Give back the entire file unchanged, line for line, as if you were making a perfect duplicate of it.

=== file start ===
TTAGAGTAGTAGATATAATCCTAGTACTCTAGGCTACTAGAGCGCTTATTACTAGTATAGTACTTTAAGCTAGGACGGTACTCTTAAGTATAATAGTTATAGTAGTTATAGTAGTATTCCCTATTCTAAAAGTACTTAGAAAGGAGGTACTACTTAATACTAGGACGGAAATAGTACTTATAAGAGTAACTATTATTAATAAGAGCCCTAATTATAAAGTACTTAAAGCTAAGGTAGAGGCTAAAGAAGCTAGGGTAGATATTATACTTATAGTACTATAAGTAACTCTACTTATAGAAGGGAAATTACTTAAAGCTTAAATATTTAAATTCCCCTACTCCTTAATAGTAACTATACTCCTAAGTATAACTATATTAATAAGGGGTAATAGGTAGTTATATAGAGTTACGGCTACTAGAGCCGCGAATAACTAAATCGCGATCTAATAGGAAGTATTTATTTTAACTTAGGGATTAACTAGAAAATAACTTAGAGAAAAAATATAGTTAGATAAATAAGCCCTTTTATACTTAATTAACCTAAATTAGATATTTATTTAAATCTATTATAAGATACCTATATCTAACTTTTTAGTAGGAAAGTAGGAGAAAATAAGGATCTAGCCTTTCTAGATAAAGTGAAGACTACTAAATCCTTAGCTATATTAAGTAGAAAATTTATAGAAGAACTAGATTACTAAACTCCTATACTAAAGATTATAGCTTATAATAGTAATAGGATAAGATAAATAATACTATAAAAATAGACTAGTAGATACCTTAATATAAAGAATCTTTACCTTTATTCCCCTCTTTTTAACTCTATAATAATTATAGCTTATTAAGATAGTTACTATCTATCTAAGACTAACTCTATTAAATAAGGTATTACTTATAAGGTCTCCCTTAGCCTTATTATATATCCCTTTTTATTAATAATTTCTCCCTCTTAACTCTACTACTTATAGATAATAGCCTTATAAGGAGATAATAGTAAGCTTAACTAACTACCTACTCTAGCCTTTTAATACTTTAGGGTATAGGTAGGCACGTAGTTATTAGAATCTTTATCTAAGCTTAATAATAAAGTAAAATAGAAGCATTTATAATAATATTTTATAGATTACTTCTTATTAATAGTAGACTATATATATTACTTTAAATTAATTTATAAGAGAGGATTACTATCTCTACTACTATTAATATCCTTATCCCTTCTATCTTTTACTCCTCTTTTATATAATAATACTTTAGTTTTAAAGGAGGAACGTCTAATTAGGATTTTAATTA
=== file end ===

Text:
TTAGAGTAGTAGATATAATCCTAGTACTCTAGGCTACTAGAGCGCTTATTACTAGTATAGTACTTTAAGCTAGGACGGTACTCTTAAGTATAATAGTTATAGTAGTTATAGTAGTATTCCCTATTCTAAAAGTACTTAGAAAGGAGGTACTACTTAATACTAGGACGGAAATAGTACTTATAAGAGTAACTATTATTAATAAGAGCCCTAATTATAAAGTACTTAAAGCTAAGGTAGAGGCTAAAGAAGCTAGGGTAGATATTATACTTATAGTACTATAAGTAACTCTACTTATAGAAGGGAAATTACTTAAAGCTTAAATATTTAAATTCCCCTACTCCTTAATAGTAACTATACTCCTAAGTATAACTATATTAATAAGGGGTAATAGGTAGTTATATAGAGTTACGGCTACTAGAGCCGCGAATAACTAAATCGCGATCTAATAGGAAGTATTTATTTTAACTTAGGGATTAACTAGAAAATAACTTAGAGAAAAAATATAGTTAGATAAATAAGCCCTTTTATACTTAATTAACCTAAATTAGATATTTATTTAAATCTATTATAAGATACCTATATCTAACTTTTTAGTAGGAAAGTAGGAGAAAATAAGGATCTAGCCTTTCTAGATAAAGTGAAGACTACTAAATCCTTAGCTATATTAAGTAGAAAATTTATAGAAGAACTAGATTACTAAACTCCTATACTAAAGATTATAGCTTATAATAGTAATAGGATAAGATAAATAATACTATAAAAATAGACTAGTAGATACCTTAATATAAAGAATCTTTACCTTTATTCCCCTCTTTTTAACTCTATAATAATTATAGCTTATTAAGATAGTTACTATCTATCTAAGACTAACTCTATTAAATAAGGTATTACTTATAAGGTCTCCCTTAGCCTTATTATATATCCCTTTTTATTAATAATTTCTCCCTCTTAACTCTACTACTTATAGATAATAGCCTTATAAGGAGATAATAGTAAGCTTAACTAACTACCTACTCTAGCCTTTTAATACTTTAGGGTATAGGTAGGCACGTAGTTATTAGAATCTTTATCTAAGCTTAATAATAAAGTAAAATAGAAGCATTTATAATAATATTTTATAGATTACTTCTTATTAATAGTAGACTATATATATTACTTTAAATTAATTTATAAGAGAGGATTACTATCTCTACTACTATTAATATCCTTATCCCTTCTATCTTTTACTCCTCTTTTATATAATAATACTTTAGTTTTAAAGGAGGAACGTCTAATTAGGATTTTAATTA